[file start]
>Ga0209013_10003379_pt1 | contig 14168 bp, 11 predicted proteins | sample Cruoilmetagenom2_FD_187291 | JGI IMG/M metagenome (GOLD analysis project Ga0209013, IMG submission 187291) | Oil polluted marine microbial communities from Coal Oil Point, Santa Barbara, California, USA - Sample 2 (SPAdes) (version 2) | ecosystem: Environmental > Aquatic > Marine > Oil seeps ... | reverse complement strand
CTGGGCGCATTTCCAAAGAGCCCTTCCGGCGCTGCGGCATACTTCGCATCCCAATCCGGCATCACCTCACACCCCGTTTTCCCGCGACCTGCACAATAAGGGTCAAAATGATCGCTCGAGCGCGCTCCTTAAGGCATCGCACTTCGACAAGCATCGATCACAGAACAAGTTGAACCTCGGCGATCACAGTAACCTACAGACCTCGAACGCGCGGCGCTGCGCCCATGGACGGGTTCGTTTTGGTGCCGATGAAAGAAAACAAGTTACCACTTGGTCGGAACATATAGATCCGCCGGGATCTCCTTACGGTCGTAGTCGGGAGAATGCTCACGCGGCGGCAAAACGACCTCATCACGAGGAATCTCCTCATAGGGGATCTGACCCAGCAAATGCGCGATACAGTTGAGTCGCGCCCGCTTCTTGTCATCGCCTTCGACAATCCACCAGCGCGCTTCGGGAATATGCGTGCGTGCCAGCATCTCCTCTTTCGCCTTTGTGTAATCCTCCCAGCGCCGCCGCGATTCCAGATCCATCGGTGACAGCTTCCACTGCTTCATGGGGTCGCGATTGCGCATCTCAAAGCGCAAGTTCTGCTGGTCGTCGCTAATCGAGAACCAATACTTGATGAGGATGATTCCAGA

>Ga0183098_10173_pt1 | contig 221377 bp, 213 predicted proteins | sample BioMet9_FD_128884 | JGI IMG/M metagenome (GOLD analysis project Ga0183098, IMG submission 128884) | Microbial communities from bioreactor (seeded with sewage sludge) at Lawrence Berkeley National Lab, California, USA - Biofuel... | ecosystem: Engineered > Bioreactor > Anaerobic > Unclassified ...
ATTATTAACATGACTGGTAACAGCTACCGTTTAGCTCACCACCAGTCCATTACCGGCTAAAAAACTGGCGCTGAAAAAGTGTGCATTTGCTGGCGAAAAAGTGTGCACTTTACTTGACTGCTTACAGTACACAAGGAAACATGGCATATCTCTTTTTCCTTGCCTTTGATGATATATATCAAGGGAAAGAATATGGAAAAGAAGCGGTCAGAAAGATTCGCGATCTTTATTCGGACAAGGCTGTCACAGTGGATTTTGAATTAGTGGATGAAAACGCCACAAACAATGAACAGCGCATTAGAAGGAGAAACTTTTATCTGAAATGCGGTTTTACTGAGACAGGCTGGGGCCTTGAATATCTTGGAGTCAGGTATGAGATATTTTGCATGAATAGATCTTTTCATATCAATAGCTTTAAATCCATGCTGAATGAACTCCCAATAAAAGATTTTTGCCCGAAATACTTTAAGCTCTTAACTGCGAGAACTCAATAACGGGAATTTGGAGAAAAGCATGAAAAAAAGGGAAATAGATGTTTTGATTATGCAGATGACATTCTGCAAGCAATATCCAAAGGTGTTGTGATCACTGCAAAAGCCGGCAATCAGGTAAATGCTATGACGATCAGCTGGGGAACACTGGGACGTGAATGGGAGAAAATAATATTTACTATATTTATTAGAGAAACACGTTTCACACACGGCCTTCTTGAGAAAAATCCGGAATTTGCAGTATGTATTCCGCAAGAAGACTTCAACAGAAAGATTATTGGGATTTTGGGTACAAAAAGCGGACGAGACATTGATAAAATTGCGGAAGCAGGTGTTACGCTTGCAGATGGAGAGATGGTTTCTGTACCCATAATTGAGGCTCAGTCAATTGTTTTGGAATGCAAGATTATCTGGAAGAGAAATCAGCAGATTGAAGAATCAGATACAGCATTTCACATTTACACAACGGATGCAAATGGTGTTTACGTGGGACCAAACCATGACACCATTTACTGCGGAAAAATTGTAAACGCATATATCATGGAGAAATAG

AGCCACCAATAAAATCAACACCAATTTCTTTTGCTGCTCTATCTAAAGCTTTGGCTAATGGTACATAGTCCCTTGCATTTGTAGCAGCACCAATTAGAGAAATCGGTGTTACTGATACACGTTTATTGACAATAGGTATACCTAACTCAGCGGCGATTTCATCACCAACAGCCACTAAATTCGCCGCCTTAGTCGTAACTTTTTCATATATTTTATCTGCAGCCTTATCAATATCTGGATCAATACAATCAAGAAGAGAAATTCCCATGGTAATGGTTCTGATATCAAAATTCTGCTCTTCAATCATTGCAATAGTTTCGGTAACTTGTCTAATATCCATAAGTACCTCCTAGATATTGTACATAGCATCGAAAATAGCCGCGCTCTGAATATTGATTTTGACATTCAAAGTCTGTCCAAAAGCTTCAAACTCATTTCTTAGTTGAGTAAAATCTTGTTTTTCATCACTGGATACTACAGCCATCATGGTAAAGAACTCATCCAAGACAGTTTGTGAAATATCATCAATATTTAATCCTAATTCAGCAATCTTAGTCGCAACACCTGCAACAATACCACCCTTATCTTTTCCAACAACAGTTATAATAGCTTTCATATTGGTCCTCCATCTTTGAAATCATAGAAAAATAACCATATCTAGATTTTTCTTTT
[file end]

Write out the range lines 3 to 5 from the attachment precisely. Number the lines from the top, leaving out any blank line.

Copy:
>Ga0183098_10173_pt1 | contig 221377 bp, 213 predicted proteins | sample BioMet9_FD_128884 | JGI IMG/M metagenome (GOLD analysis project Ga0183098, IMG submission 128884) | Microbial communities from bioreactor (seeded with sewage sludge) at Lawrence Berkeley National Lab, California, USA - Biofuel... | ecosystem: Engineered > Bioreactor > Anaerobic > Unclassified ...
ATTATTAACATGACTGGTAACAGCTACCGTTTAGCTCACCACCAGTCCATTACCGGCTAAAAAACTGGCGCTGAAAAAGTGTGCATTTGCTGGCGAAAAAGTGTGCACTTTACTTGACTGCTTACAGTACACAAGGAAACATGGCATATCTCTTTTTCCTTGCCTTTGATGATATATATCAAGGGAAAGAATATGGAAAAGAAGCGGTCAGAAAGATTCGCGATCTTTATTCGGACAAGGCTGTCACAGTGGATTTTGAATTAGTGGATGAAAACGCCACAAACAATGAACAGCGCATTAGAAGGAGAAACTTTTATCTGAAATGCGGTTTTACTGAGACAGGCTGGGGCCTTGAATATCTTGGAGTCAGGTATGAGATATTTTGCATGAATAGATCTTTTCATATCAATAGCTTTAAATCCATGCTGAATGAACTCCCAATAAAAGATTTTTGCCCGAAATACTTTAAGCTCTTAACTGCGAGAACTCAATAACGGGAATTTGGAGAAAAGCATGAAAAAAAGGGAAATAGATGTTTTGATTATGCAGATGACATTCTGCAAGCAATATCCAAAGGTGTTGTGATCACTGCAAAAGCCGGCAATCAGGTAAATGCTATGACGATCAGCTGGGGAACACTGGGACGTGAATGGGAGAAAATAATATTTACTATATTTATTAGAGAAACACGTTTCACACACGGCCTTCTTGAGAAAAATCCGGAATTTGCAGTATGTATTCCGCAAGAAGACTTCAACAGAAAGATTATTGGGATTTTGGGTACAAAAAGCGGACGAGACATTGATAAAATTGCGGAAGCAGGTGTTACGCTTGCAGATGGAGAGATGGTTTCTGTACCCATAATTGAGGCTCAGTCAATTGTTTTGGAATGCAAGATTATCTGGAAGAGAAATCAGCAGATTGAAGAATCAGATACAGCATTTCACATTTACACAACGGATGCAAATGGTGTTTACGTGGGACCAAACCATGACACCATTTACTGCGGAAAAATTGTAAACGCATATATCATGGAGAAATAG

AGCCACCAATAAAATCAACACCAATTTCTTTTGCTGCTCTATCTAAAGCTTTGGCTAATGGTACATAGTCCCTTGCATTTGTAGCAGCACCAATTAGAGAAATCGGTGTTACTGATACACGTTTATTGACAATAGGTATACCTAACTCAGCGGCGATTTCATCACCAACAGCCACTAAATTCGCCGCCTTAGTCGTAACTTTTTCATATATTTTATCTGCAGCCTTATCAATATCTGGATCAATACAATCAAGAAGAGAAATTCCCATGGTAATGGTTCTGATATCAAAATTCTGCTCTTCAATCATTGCAATAGTTTCGGTAACTTGTCTAATATCCATAAGTACCTCCTAGATATTGTACATAGCATCGAAAATAGCCGCGCTCTGAATATTGATTTTGACATTCAAAGTCTGTCCAAAAGCTTCAAACTCATTTCTTAGTTGAGTAAAATCTTGTTTTTCATCACTGGATACTACAGCCATCATGGTAAAGAACTCATCCAAGACAGTTTGTGAAATATCATCAATATTTAATCCTAATTCAGCAATCTTAGTCGCAACACCTGCAACAATACCACCCTTATCTTTTCCAACAACAGTTATAATAGCTTTCATATTGGTCCTCCATCTTTGAAATCATAGAAAAATAACCATATCTAGATTTTTCTTTT